506th ParaThe first major operation the predecessor of the 2nd Battalion, 506th was during WWII in Operation Market Garden between September 17th and 25th, 1944. As part of the operation the larger 101st Airborne was assigned five bridges just north of the German defensive lines northwest of Eindhoven. The parachute drop was in daylight, was well targeted, and provided for controlled drops into the assigned drop zones. The 101st captured all but one bridge, the one at Son, which was destroyed with explosives by the German defenders as the 101st units approached. The ground forces of XXX Corps linked up with elements of the 101st Airborne on the second day of operations, but the advance of the ground forces was further delayed while engineers erected a Bailey Bridge at Son replacing the destroyed bridge. XXX Corps then continued its advance into the 82nd Airborne area of operations where it was halted just shy of Arnhem due to German counterattacks along the length of the deep penetration. The 101st Airborne continued to support XXX Corps advance during the remainder of Operation Market Garden with several running battles over the next several days.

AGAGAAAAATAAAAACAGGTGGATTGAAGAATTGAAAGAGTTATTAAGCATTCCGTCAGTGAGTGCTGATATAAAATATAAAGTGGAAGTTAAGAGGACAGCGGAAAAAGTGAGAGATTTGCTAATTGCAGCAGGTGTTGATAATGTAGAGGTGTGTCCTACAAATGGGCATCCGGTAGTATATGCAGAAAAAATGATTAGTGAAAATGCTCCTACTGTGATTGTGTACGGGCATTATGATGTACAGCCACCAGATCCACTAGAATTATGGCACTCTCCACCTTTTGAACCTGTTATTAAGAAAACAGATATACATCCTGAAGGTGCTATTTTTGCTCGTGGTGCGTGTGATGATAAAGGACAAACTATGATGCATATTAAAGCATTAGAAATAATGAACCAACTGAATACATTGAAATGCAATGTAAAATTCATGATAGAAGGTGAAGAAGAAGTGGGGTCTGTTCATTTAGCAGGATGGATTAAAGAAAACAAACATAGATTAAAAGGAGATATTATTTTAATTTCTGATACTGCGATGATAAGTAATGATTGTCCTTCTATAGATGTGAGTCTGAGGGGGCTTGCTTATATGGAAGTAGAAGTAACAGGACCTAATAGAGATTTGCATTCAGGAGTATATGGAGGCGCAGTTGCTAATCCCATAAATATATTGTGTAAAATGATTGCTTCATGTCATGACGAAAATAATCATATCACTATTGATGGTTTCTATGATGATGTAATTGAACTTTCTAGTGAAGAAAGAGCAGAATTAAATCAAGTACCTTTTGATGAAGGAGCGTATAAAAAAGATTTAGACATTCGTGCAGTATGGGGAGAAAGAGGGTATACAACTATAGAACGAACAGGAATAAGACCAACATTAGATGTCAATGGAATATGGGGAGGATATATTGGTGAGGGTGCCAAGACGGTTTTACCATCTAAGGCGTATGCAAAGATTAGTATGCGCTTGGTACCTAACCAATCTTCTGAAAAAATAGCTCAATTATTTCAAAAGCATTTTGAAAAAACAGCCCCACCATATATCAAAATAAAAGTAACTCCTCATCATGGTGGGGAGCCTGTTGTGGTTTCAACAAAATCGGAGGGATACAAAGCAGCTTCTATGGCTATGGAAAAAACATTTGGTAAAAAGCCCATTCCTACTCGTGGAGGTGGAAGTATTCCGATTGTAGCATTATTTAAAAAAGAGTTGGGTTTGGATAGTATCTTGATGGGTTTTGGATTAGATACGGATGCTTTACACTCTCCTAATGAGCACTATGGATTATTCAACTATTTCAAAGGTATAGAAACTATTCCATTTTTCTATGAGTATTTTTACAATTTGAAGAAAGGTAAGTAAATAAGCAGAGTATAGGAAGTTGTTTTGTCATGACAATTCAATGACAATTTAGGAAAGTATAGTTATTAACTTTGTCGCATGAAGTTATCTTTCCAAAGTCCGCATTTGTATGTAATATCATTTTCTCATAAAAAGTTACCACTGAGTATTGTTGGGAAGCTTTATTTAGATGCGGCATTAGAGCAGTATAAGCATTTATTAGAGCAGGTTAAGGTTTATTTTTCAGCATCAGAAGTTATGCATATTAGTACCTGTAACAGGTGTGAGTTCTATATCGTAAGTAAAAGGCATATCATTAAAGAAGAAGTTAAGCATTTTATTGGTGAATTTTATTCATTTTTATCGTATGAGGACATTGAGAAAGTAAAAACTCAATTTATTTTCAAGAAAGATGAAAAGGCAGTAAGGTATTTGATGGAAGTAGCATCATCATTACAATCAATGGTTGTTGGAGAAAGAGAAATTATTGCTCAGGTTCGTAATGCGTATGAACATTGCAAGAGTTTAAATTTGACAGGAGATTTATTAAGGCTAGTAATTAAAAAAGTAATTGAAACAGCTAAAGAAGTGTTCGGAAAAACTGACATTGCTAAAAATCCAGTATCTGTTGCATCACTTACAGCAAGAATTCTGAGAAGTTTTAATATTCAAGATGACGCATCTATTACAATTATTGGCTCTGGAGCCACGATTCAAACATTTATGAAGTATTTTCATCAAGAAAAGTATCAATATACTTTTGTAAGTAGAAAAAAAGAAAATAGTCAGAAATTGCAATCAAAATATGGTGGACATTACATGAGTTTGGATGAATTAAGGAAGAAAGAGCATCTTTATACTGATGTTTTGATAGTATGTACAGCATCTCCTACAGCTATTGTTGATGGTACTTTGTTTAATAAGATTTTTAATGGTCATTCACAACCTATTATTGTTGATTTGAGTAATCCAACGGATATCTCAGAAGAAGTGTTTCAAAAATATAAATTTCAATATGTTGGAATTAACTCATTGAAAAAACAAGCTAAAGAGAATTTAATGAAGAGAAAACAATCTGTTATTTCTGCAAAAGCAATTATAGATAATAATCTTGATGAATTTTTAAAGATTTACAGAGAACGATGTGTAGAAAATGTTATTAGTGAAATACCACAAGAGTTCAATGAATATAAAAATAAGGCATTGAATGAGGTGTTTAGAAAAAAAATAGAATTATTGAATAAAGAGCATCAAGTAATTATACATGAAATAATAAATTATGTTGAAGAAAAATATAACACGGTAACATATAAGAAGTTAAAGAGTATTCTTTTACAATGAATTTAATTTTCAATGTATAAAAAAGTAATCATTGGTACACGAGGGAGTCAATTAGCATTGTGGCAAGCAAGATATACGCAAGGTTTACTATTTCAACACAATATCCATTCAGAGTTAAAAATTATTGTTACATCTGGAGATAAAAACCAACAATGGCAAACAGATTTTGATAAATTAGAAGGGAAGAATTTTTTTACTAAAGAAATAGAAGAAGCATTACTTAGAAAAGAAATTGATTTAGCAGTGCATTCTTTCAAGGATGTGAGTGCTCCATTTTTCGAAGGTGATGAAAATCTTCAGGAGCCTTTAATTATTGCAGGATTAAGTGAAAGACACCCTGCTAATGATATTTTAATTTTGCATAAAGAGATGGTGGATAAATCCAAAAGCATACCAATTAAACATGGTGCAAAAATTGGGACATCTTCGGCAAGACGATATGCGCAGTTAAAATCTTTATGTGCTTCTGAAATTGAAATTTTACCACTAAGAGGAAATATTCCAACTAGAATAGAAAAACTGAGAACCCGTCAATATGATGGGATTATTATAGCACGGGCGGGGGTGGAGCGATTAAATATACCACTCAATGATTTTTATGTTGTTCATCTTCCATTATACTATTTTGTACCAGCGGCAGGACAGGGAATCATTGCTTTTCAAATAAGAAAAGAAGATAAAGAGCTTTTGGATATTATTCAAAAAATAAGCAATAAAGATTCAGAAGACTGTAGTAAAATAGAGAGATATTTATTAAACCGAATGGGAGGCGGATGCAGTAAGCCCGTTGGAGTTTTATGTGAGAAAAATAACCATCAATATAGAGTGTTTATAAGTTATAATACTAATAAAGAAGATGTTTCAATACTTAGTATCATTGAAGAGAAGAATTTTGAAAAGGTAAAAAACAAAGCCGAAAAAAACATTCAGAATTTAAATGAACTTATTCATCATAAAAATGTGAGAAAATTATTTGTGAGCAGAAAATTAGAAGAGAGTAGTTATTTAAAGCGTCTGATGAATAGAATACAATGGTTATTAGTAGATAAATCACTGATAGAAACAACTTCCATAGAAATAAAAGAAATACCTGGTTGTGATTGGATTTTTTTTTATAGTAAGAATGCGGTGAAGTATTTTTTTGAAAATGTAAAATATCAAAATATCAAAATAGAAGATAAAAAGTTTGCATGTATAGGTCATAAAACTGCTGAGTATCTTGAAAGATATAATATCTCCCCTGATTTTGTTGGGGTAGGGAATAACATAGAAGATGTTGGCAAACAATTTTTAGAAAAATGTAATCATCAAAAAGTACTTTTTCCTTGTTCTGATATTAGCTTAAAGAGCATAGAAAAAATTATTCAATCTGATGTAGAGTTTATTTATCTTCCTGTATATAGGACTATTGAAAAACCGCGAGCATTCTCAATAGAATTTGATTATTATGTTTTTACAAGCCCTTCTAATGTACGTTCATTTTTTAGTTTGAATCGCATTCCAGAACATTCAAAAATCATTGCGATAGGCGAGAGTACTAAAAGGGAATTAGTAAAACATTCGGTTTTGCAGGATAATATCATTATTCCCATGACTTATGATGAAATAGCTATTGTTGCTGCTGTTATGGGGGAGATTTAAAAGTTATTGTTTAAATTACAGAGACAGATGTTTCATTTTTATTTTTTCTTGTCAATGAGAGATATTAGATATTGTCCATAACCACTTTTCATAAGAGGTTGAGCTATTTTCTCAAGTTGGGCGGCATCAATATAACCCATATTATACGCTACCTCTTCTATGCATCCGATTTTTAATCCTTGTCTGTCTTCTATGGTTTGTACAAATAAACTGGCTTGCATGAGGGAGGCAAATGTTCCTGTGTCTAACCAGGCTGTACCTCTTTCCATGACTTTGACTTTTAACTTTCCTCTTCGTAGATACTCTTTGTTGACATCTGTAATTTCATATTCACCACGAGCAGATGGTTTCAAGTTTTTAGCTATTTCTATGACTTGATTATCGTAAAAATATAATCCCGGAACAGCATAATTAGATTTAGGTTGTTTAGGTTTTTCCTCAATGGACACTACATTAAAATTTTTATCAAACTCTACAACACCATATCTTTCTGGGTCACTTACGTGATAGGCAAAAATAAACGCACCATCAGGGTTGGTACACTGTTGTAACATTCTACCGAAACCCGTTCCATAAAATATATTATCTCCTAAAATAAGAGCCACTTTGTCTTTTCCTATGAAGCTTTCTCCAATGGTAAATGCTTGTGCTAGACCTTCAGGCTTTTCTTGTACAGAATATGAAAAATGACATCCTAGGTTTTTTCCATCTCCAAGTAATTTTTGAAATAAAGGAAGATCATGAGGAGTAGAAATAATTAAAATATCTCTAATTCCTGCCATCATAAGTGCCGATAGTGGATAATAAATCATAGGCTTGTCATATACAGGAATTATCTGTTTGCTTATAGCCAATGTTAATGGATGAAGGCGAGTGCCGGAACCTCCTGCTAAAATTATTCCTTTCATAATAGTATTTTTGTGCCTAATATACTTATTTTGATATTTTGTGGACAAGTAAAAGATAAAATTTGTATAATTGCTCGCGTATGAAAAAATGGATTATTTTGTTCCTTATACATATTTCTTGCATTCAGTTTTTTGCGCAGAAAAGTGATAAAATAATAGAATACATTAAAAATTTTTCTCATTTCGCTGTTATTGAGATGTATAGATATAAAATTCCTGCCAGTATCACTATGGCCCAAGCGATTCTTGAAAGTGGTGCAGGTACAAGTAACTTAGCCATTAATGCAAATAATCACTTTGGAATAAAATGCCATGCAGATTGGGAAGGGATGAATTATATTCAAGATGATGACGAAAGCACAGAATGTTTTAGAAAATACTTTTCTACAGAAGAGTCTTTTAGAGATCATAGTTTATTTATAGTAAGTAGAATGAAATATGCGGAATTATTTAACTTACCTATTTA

Currahees at BastogneThe other significant operation for the 506th in WWII was its participation in the Battle of the Bulge between December 1444 and January 1945. Following Operation Market Garden, while resting and refitting in France, General Eisenhower called upon the 101st Airborne on 16 December to occupy the Belgian town of Bastogne by December 18th 1944, in order to deny the Germans access/control of its important crossroads. The short notice move left the unit ill supplied on essential items necessary for combat such as food, ammunition, arms, men, and winter clothing. German forces encircled the 506th, along with the rest of the 101st Airborne, almost immediately. In initial exchanges between combatants, approximately one third (about 200 men) of the battalion were killed in action, but likewise inflicted up to 1,000 German casualties and destroyed 30 enemy tanks. The 506th’s 1st battalion was put into reserve and the 2nd and 3rd battalions were put on the front lines. A supply drop on December 22nd helped to alleviate the hardships of troops to some extent, but the winter landscape still proved challenging. After the Third Army broke the encirclement, the 506th stayed on the line and spearheaded the liberation of Foy and Noville in January 1945, until being transferred to Haguenau. They were pulled off the front line in late February but still participated in the assault against the Ruhr Pocket and capture of Berchtesgaden. Lastly the 506th occupied Zell am See before preparing to deploy to the Pacific theatre, but the war ended in August 1945 negating the need for the 506th redeployment.